20-35 percent of low-income voucher recipients awarded a three-year voucher
of between $1,400-$1,700 failed to use it at all (Howell & Peterson,
2002). Of 15,000 available vouchers in Milwaukee, only about 9,000 have
been taken after years of publicity and expansion of supply. Thus, benefits
would be limited to the additional choice options that would be made available
and families do actually select.
* Tax-Payers. If the efficiency gains from vouchers are sizeable, tax-payers
would be expected to lobby for political change to encourage their use.
However, efficiency gains from voucher programs appear modest. Voucher
programs yield only small positive achievement gains for participating
students (Howell & Peterson, 2002). The pressures from competition
between schools induce some efficiency gains, but again the effects are
modest (Belfield & Levin, 2002). Alternatives to the traditional public
school--i.e., charter, for-profit, and private schools--do not show clearly
either greater effectiveness or greater cost effectiveness. Charter schools,
even where regulation is lighter, are no more efficient than traditional
public schools (Miron & Nelson, 2002). For-profit schools often face
financial difficulties, particularly with high marketing costs and difficulties
in establishing brand loyalty. The evidence on private schools suggests
that they serve to raise attainment (the amount of schooling) by modest
amounts, but have little effect on test scores. Even where these schools
show modest improvements over public schools in effectiveness (e.g., test
scores), there is no clear evidence of greater efficiency (e.g., test scores
per dollar). Finally, vouchers may promote innovation or invention or encourage
the diffusion of best-practice management, but the evidence of this is
not widespread. Critically, any efficiency gains must be set against the
adjustment costs needed to finance and administer a large voucher program
(see Levin & Driver, 1997).
* Homeowners. Education is funded in large part through local property
taxes, and school enrollments are determined by residence. Property prices
reflect the quality of local schools, so parents who want good schools
have to pay a high price for their homes. Education vouchers might break
the link between school enrollment and place of residence, thereby reducing
the value of houses in high-quality school districts. Many homeowners in
these areas might therefore see the value of their property fall. If this
were to happen, they might be strongly averse to the introduction of education
SUPPLY OF SCHOOLS WILLING TO ACCEPT VOUCHER STUDENTS
If the voucher is set at a high value, then a sufficient supply of private
schools will be forthcoming. However, if the voucher is set significantly
below the average per pupil expenditure of public schools, then it is reasonable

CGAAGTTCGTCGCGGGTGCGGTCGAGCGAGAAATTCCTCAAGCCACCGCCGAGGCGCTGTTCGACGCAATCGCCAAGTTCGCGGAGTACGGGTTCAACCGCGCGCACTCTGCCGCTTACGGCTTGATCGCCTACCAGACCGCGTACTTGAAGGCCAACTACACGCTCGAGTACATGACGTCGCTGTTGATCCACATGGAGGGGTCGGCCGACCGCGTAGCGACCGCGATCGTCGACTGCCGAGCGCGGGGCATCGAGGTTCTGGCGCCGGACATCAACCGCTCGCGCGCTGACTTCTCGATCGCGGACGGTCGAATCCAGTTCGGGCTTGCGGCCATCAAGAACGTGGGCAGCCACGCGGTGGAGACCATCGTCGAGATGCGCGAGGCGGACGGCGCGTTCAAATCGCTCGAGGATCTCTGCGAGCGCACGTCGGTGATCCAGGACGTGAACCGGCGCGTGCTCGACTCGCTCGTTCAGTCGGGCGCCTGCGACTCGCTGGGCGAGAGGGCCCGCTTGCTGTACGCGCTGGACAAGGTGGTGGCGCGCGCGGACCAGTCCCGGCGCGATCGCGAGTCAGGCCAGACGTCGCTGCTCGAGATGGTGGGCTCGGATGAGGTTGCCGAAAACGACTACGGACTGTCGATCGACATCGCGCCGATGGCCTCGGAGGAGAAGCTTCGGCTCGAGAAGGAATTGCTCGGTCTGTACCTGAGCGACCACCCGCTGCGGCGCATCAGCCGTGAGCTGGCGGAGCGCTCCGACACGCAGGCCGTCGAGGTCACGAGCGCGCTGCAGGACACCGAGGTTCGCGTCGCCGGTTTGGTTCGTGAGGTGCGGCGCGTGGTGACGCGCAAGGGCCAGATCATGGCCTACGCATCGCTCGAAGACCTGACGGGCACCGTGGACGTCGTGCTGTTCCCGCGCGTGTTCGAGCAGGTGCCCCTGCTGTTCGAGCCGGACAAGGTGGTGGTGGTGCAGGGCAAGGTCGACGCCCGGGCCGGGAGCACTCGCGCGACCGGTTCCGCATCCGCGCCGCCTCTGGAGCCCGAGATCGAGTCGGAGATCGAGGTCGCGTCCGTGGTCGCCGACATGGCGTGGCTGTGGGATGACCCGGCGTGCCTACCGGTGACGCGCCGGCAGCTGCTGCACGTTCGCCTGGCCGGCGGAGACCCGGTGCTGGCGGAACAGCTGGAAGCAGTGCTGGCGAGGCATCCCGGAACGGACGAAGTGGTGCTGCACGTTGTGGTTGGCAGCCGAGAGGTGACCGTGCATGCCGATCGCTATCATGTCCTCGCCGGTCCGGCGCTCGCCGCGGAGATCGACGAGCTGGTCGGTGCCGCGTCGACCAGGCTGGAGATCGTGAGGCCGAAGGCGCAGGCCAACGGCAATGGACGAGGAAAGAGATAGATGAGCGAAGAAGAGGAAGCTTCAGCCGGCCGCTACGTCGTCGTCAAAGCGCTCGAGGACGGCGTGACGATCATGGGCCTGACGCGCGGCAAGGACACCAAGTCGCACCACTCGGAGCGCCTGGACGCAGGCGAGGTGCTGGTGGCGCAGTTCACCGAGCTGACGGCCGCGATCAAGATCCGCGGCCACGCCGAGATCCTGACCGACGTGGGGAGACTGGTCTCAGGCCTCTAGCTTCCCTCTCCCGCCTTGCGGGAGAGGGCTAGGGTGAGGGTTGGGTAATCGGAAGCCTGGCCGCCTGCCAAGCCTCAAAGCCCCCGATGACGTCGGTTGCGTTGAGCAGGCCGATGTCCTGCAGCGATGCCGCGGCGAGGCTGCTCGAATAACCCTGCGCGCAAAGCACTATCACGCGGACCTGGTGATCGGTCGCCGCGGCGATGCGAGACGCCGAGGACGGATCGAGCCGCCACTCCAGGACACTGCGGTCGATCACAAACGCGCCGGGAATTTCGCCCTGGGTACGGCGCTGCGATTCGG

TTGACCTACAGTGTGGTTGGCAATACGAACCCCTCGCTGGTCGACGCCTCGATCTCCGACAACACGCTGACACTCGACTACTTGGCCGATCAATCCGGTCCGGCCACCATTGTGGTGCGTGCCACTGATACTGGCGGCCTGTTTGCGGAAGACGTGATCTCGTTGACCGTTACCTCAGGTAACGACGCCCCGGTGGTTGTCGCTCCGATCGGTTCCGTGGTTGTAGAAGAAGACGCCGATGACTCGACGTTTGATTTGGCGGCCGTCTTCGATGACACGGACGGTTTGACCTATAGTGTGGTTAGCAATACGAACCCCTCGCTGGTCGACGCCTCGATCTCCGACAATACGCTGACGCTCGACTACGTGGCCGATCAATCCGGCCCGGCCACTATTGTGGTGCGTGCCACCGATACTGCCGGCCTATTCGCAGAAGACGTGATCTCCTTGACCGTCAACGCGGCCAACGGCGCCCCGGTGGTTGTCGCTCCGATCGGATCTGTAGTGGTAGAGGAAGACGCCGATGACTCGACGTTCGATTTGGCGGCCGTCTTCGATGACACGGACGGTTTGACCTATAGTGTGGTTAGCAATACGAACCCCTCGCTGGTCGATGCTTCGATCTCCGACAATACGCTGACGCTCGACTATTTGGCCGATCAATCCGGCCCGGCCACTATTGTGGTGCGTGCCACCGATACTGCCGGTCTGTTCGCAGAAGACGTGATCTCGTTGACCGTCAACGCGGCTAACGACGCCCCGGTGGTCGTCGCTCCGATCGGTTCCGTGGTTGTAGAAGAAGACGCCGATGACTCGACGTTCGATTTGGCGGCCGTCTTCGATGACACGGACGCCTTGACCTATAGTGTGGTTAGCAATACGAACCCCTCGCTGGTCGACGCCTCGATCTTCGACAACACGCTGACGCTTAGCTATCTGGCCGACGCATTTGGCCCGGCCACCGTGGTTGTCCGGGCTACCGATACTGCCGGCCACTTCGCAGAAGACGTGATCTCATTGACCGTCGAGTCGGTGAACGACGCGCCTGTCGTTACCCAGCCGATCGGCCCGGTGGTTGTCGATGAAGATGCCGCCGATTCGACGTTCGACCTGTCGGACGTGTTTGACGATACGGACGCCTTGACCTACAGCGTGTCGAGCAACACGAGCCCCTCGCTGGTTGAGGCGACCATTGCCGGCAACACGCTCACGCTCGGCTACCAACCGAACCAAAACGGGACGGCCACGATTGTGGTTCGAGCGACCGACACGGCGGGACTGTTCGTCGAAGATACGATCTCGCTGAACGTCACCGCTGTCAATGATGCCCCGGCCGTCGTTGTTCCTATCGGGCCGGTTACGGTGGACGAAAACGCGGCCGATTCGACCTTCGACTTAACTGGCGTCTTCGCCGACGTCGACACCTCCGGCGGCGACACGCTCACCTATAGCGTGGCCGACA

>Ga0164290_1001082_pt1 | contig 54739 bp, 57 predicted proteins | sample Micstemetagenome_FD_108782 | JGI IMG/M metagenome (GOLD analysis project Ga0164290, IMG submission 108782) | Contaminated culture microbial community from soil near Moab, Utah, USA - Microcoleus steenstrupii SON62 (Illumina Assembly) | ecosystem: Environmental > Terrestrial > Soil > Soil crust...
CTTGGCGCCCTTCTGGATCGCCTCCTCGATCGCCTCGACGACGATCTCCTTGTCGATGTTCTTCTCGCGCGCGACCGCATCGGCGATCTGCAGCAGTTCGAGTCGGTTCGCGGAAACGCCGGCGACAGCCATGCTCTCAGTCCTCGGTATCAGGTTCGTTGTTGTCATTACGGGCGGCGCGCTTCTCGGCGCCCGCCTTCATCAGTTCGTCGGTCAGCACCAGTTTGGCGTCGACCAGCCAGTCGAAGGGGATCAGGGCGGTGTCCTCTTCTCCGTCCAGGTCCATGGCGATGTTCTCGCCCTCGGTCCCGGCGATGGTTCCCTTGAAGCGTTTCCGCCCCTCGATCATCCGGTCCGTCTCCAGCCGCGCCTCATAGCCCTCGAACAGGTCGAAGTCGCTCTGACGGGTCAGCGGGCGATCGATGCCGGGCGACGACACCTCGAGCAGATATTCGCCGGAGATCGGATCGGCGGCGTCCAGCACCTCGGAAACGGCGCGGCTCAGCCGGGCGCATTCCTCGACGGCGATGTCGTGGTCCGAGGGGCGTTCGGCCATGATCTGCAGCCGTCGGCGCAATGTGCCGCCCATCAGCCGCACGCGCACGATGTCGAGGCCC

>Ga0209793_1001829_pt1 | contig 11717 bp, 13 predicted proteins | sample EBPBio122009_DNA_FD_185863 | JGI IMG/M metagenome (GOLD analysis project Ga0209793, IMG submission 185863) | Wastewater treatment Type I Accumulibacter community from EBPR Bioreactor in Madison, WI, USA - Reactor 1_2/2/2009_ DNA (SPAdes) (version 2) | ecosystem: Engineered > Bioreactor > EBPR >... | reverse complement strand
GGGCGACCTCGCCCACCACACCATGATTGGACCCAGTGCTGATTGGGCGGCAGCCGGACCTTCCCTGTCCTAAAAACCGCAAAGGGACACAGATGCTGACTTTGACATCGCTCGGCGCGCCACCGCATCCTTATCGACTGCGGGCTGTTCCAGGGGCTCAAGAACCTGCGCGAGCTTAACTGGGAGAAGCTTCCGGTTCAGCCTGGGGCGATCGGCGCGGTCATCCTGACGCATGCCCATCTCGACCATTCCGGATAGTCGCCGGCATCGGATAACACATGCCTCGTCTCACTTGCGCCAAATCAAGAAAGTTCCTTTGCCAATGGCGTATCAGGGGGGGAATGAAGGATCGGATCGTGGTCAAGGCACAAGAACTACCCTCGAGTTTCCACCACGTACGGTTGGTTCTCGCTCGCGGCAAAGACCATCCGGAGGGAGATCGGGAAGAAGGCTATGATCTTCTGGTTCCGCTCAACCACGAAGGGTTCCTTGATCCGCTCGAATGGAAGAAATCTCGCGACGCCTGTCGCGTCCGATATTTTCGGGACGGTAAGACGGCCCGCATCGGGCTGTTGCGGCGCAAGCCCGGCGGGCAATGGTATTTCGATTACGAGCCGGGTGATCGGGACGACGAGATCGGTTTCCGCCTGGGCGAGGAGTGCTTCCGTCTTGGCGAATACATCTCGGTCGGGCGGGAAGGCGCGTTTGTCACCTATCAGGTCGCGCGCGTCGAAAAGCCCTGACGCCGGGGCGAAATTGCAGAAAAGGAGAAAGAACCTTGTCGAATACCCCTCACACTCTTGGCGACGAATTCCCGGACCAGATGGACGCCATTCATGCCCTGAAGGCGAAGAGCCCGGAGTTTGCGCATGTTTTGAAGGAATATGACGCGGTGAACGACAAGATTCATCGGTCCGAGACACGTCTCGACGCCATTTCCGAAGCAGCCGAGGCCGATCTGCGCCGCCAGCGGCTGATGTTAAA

to predict that private schools will not be overly enthusiastic about vouchers.
For vouchers to create more choices and promote efficiency, there would
need to be a large supply of private schools ready to accept them. Several
factors will influence private school decisions. One is the amount of surplus
capacity in private schools, although evidence suggests that economies
of scale are exhausted at relatively small school sizes (Andrews, Duncombe,
& Yinger, 2002). Another is whether existing schools can expand to
serve new groups of students. But such an expansion may be limited for
religious schools, if they are sensitive about enrolling students who are
imperfectly devout. Similarly, independent schools may be sensitive to
the potential or perceived loss of selectivity from enrolling voucher students.
Perhaps most importantly, however, private schools may be cautious about
taking government funds in the form of vouchers, which could be accompanied
by increased government regulation and oversight. In law if not in practice,
the government has substantial discretion over how private schools are
run, and this law is likely to encroach further if private schools accept
voucher-funded students. Survey evidence shows more than half of all private
schools are likely to refuse to accept voucher students under such regulation
(Muraskin & Stullich, 1998).
In emphasizing freedom of choice, the Supreme Court has clearly given
support to reforms involving education vouchers. At issue is whether this
support means that the prospects for education vouchers are bright. Undoubtedly,
the ruling will please voucher advocates. It stresses the advantages of
choice over possible losses in social cohesion from entanglement between
religion and government. It also corresponds well with advocates' new,
focused agenda: voucher programs for low-income families in inner cities.
And, it clarifies a debate where beforehand uncertainty had scared away
supporters. At issue for the future is whether these factors--when set
in the context of legal constraints, public support or opposition, and
private school buy-in--are sufficient to tip the balance in favor of more
Andrews, M., Duncombe, W., & Yinger, J. (2002, June). Revisiting